For example, the last guy to hold Joe's role in Dallas was Mackenzy Bernadeau. Dallas paid him $5.7 million from 2014-2015 to be the versatile backup at guard and center. Looney is at a comparable point now in his career.

Joe Looney

Dallas Cowboys G/C Joe Looney

Dallas may not want to give Joe Looney that kind of raise, but they may have to given other issues on the line. Starting guard Jonathan Cooper is also a free agent and was injured in Week 17. Chaz Green was tried at guard last year and failed.

Even if they didn't need Loooney to play guard, he is also the backup center and the currently the best candidate on the roster for that role.

While nobody wants Looney as the starting left guard in 2018, but Dallas may not want to give Cooper a new deal given his injury history. La'el Collins appears locked in at right tackle, so the Cowboys may feel the need to pay more to keep Looney in case the offseason doesn't provide a better option.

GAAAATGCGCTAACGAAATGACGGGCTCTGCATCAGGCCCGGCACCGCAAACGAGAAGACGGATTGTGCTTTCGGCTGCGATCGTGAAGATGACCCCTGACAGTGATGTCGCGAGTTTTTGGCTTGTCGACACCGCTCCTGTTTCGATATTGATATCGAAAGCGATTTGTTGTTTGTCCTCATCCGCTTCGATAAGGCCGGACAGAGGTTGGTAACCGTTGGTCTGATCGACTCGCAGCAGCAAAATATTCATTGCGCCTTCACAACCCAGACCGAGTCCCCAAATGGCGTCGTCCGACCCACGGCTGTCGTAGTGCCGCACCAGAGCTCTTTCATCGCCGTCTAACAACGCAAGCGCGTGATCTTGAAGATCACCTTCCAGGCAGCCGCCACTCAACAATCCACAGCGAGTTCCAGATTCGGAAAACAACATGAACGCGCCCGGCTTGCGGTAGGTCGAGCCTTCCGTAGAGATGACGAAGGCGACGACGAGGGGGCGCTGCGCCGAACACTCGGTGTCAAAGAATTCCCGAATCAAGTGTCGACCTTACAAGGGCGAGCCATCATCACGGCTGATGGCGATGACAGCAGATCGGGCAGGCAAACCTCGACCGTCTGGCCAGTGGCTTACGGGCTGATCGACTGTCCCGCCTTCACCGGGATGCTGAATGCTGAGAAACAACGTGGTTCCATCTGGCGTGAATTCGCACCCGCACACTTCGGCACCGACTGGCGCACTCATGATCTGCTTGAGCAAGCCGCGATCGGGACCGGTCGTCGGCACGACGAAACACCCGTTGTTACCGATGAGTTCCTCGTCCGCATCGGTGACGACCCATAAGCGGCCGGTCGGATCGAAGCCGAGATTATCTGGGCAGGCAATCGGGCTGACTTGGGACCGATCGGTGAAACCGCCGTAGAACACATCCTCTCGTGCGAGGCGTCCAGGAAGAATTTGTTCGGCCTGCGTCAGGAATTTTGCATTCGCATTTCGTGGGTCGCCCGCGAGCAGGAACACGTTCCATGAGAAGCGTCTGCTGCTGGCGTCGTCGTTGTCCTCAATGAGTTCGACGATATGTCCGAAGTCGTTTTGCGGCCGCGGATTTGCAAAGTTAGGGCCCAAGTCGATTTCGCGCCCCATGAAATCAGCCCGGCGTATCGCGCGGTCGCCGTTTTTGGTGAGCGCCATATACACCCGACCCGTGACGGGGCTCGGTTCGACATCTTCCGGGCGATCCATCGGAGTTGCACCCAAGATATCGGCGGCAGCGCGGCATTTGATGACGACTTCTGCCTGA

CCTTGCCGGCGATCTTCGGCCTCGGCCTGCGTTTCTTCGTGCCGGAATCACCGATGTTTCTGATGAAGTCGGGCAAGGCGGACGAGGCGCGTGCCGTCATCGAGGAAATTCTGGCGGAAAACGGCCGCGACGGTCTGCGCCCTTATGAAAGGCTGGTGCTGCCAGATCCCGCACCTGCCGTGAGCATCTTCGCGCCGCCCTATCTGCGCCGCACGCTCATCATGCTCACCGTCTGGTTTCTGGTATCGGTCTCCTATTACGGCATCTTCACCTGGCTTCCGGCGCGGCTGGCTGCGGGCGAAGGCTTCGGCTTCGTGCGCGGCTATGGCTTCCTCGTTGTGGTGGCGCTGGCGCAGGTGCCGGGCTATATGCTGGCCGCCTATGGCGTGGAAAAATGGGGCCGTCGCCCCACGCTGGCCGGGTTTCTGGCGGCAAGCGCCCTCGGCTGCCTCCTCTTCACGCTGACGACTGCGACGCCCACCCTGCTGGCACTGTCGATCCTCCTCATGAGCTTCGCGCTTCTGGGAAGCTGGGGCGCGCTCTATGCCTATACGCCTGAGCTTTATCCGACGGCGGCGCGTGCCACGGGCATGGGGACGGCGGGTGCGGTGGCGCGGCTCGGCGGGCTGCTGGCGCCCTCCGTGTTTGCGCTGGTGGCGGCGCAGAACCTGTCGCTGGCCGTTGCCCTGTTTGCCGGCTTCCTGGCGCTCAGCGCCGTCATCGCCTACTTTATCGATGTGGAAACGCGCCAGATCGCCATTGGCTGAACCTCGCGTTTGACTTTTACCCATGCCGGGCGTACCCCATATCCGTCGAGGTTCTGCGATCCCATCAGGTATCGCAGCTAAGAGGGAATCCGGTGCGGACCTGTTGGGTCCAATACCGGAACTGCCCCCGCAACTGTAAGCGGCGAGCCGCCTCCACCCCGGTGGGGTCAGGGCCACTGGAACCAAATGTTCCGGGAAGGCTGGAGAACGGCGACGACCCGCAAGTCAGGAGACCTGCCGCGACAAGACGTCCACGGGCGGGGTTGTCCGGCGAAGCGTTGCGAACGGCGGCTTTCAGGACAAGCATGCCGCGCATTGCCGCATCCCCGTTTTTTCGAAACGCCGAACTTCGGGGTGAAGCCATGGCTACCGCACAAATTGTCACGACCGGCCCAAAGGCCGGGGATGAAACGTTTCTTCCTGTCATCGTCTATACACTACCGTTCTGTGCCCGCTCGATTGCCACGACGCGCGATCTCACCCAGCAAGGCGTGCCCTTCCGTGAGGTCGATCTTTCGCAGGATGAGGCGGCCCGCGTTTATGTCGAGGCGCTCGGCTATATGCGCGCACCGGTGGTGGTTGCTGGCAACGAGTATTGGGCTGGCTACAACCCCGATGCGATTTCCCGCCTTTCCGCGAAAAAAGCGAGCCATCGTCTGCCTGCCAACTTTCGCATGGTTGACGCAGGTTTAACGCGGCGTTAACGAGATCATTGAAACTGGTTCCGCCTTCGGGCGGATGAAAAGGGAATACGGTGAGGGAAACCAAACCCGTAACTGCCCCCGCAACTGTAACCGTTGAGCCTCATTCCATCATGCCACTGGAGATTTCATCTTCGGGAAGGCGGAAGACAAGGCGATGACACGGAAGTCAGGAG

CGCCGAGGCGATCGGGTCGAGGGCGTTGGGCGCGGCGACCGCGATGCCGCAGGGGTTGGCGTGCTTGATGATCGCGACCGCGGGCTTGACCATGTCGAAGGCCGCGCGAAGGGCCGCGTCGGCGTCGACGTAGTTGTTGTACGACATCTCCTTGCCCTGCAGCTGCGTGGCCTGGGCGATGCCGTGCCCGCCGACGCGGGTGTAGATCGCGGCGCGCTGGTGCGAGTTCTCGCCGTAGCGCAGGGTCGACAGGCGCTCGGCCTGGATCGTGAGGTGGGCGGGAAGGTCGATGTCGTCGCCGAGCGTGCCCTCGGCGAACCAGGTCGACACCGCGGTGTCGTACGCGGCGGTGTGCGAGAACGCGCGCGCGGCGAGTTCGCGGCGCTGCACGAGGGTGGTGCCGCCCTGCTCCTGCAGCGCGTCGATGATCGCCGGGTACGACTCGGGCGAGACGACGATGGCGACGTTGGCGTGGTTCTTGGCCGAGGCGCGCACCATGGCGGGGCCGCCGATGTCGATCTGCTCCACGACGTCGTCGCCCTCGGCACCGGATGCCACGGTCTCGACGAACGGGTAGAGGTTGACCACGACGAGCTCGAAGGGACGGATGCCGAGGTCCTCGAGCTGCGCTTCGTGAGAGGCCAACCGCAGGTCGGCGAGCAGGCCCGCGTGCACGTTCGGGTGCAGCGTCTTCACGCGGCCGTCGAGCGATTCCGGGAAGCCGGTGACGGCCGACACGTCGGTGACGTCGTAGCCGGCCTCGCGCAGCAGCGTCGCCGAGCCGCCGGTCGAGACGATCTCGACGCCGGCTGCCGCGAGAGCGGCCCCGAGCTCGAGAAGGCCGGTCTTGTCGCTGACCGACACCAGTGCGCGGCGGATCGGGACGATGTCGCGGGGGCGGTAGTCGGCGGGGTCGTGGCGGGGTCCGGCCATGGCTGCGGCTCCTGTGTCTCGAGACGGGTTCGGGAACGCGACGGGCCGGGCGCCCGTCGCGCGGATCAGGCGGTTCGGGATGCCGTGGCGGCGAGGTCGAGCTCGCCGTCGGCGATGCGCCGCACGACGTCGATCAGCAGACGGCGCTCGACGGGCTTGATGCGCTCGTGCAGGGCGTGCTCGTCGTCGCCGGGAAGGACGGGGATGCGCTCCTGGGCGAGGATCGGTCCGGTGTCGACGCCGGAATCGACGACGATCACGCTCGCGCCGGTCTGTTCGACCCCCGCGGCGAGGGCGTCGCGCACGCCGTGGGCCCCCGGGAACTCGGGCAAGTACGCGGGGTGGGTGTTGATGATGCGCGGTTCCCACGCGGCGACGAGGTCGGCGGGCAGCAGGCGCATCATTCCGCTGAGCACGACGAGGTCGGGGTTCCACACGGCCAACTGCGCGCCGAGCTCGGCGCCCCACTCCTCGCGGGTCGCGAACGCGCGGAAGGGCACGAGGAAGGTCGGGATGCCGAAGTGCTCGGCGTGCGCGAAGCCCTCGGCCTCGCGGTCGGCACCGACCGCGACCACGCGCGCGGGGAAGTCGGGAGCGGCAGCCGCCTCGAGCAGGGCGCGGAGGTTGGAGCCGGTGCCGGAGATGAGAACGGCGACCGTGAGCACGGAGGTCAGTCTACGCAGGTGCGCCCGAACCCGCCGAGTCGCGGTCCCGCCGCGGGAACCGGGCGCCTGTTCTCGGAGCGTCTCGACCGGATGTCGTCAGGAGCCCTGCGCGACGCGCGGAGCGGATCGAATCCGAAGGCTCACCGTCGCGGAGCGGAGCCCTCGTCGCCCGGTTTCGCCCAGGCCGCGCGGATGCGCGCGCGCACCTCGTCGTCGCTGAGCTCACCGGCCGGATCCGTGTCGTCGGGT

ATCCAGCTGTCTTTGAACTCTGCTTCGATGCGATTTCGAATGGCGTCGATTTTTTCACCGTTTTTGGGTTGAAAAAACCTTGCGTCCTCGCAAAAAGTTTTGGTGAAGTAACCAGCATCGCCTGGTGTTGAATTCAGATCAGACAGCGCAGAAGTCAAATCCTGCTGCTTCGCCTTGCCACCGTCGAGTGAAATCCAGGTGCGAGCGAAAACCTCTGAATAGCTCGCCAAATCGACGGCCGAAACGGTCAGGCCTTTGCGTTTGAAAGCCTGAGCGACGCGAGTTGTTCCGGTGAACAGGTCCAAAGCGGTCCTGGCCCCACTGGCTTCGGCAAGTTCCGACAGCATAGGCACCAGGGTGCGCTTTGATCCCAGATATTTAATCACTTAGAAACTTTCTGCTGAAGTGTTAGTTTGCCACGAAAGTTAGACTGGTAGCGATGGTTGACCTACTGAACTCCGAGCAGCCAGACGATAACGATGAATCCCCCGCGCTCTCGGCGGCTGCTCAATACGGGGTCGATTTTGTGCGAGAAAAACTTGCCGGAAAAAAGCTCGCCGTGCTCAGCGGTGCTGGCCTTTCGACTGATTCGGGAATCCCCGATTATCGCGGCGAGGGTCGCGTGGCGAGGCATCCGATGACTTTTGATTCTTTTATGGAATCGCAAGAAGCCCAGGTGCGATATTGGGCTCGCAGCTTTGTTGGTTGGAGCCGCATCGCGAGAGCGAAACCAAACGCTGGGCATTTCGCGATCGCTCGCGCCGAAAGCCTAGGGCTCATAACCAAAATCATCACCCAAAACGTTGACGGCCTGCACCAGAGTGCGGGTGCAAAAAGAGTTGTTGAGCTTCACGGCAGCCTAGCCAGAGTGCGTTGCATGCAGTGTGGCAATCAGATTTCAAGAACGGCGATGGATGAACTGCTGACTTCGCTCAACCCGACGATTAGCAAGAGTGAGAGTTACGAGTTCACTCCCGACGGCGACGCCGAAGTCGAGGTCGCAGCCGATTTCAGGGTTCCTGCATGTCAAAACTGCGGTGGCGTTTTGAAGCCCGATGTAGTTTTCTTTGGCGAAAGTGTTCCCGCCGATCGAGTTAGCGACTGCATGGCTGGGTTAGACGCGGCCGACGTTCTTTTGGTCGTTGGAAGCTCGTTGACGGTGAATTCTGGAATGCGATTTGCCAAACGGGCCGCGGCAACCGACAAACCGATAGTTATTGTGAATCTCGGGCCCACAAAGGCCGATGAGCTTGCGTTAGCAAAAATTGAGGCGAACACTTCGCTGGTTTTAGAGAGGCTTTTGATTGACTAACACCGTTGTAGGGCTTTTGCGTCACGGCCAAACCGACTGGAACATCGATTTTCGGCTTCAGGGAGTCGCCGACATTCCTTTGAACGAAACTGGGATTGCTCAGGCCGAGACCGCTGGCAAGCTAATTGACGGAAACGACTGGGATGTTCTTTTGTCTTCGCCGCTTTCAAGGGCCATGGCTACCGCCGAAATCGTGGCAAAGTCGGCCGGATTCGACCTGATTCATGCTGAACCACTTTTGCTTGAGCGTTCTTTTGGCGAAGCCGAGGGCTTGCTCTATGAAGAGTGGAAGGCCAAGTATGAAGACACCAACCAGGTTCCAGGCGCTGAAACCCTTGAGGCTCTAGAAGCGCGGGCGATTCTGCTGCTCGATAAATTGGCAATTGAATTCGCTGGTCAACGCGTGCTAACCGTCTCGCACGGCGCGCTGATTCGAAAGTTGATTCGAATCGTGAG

If the Cowboys are inspired to retain Joe Looney, it could mean raising his annual salary from about $800k to close to $3 million. Even with more cap flexibility than they've had in recent years, that's still a big jump that Dallas won't take lightly.

Clearly, Joe Looney's return in 2018 is not an easy decision. He could be a solid veteran depth option for some teams and might even find starting work if someone's desperate enough.

With Dallas facing some uncertainty on the offensive line, that gives Looney the leverage in any upcoming contract negotiations.